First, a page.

I could string him back up the tree, if you’d like. Return his skin’s meaning to an easy distance, coal dust, blaze And Willie Brown him. You Love how the blood muddies the original, The way it makes a stage of my speechifying, this leeching Capital from his dying, Like an activist. I know I’m not supposed to sing Of his ringing Penetrability, some hole I open impose On the form—but all I see is bullets, bullets discerning him, As years ago it was rope. I could pull it tighter, finger each bullet deeper, If you’d like, an inch rougher, Far enough to where becomes that second heat, erotic. I could use the erotic, If you’d like, So ungarish, baring not too frank A mood, subtle so you need it.— Funny How some dark will move illicit if you close your eyes, The way, say, my black Pleasure is named too explicit for a page, but this menace I put in it is not. I could yank and knot The rope, if you’d like, him like a strange fragment In them trees, And the word “again” spelled out about his neck Would be the rope’s predicate till let wild, patterned and Fierce his moan. It is a tragedy. No. It is a sonnet, how I know Already how he ends, But I could make him Her, if you’d like, regender them till merely Canvas for your “empathy,” Soup for my mouth. Still, if I could but just get This blunt, Burnt lynched body up From on Out the pocket behind my eye All trees could be themselves again, all sound.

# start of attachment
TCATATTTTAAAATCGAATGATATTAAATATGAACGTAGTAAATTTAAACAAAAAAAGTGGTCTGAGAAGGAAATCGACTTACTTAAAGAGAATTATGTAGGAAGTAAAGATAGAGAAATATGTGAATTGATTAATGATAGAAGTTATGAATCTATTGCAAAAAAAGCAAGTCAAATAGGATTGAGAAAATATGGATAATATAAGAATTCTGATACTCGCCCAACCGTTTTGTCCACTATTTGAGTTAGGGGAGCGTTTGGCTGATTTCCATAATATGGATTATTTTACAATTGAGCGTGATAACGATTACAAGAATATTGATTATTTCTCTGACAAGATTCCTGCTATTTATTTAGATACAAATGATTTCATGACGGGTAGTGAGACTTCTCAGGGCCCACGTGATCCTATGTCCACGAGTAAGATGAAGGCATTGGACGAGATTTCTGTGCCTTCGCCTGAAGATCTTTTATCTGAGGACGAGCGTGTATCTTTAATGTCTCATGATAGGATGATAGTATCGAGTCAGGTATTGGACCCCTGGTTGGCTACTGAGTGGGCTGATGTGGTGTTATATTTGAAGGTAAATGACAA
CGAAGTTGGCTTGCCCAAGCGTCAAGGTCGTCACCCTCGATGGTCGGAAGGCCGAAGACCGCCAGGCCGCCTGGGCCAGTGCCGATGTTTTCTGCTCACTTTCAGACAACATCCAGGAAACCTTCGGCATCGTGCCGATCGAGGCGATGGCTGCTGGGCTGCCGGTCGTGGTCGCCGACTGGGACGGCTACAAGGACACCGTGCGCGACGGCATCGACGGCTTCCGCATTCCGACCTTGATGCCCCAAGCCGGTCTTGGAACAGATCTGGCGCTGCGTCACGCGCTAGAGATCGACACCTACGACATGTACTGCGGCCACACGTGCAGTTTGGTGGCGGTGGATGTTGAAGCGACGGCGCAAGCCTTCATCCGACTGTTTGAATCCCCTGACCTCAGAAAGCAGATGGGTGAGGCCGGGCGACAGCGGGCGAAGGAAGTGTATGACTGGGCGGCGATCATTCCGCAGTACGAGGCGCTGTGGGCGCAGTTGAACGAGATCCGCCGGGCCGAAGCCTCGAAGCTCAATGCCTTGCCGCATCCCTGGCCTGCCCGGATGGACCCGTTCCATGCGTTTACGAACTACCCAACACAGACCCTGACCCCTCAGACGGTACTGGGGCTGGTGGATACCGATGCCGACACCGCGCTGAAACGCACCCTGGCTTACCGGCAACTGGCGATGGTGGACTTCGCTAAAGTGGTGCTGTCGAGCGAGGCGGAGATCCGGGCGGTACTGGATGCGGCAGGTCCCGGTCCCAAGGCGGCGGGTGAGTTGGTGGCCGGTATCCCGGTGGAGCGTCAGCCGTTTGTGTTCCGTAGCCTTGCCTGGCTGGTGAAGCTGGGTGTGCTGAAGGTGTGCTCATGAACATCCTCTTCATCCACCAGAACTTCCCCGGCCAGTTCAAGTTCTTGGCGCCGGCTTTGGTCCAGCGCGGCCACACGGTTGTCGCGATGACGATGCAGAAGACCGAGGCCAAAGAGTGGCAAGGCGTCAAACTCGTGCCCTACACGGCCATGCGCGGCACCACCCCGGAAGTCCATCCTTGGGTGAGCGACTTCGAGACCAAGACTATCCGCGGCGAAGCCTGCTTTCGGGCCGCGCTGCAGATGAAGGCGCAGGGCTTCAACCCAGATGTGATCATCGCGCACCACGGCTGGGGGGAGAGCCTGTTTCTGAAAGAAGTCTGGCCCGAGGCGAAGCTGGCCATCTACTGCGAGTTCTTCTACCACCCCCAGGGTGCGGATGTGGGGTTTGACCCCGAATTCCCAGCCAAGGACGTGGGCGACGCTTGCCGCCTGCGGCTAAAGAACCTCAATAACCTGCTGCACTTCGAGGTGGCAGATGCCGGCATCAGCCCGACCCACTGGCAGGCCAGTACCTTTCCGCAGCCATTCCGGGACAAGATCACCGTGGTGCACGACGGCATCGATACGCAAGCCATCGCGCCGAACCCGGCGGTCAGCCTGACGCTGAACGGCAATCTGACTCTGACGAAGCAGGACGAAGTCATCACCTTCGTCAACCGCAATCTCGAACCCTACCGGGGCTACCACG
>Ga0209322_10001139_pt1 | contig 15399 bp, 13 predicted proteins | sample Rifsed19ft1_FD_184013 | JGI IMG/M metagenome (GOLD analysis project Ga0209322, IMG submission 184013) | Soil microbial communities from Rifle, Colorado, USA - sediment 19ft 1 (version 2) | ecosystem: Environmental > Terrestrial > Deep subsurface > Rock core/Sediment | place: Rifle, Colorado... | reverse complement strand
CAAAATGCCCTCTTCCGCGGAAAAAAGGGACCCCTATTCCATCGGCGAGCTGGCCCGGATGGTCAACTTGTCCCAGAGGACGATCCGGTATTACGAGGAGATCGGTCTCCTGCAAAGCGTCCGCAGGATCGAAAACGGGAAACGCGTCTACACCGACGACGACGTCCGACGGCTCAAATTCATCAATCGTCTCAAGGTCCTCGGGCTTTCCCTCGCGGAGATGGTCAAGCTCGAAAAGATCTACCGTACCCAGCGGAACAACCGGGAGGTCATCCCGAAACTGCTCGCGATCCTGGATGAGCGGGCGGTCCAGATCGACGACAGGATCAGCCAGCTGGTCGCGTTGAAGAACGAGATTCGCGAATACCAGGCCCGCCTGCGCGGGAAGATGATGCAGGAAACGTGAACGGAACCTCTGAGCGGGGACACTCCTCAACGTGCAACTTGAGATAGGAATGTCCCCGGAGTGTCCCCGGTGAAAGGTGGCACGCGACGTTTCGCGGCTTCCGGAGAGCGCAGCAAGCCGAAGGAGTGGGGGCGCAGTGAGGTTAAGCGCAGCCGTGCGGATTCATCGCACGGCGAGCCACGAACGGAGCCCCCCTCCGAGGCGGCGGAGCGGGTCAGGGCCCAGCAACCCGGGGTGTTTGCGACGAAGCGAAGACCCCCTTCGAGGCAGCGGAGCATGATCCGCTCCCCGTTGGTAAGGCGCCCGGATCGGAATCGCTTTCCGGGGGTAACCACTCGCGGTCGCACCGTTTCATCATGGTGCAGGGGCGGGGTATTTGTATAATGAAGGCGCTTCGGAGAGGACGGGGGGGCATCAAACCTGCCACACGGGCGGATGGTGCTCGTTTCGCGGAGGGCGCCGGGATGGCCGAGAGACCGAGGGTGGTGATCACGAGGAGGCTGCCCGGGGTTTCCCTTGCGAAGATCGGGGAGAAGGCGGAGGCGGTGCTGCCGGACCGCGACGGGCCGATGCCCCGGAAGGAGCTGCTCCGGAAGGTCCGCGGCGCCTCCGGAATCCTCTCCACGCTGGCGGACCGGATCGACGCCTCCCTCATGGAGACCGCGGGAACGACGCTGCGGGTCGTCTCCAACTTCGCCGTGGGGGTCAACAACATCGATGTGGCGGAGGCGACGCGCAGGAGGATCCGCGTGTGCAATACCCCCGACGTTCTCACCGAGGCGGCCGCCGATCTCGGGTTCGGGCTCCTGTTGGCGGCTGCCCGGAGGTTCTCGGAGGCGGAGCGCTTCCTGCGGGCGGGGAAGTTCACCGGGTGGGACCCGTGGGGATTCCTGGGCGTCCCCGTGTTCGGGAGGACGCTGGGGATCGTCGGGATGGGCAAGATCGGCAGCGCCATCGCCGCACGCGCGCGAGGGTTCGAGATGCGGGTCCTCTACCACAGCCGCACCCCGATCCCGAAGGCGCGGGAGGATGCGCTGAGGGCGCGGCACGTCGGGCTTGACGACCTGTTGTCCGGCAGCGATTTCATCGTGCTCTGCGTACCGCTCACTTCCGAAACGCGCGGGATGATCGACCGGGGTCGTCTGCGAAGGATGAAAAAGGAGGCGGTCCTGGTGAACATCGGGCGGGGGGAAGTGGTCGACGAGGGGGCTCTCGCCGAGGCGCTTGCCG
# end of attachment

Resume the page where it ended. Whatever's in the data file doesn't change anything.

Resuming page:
Copyright © 2018 by Rickey Laurentiis. Originally published in Poem-a-Day on February 21, 2018, by the Academy of American Poets.
About this Poem
Rickey Laurentiis is the author of Boy with Thorn (University of Pittsburgh Press, 2015). He lives in Pittsburgh, Pennsylvania.
Date Published: 2018-02-21
Source URL: https://poets.org/poem/2019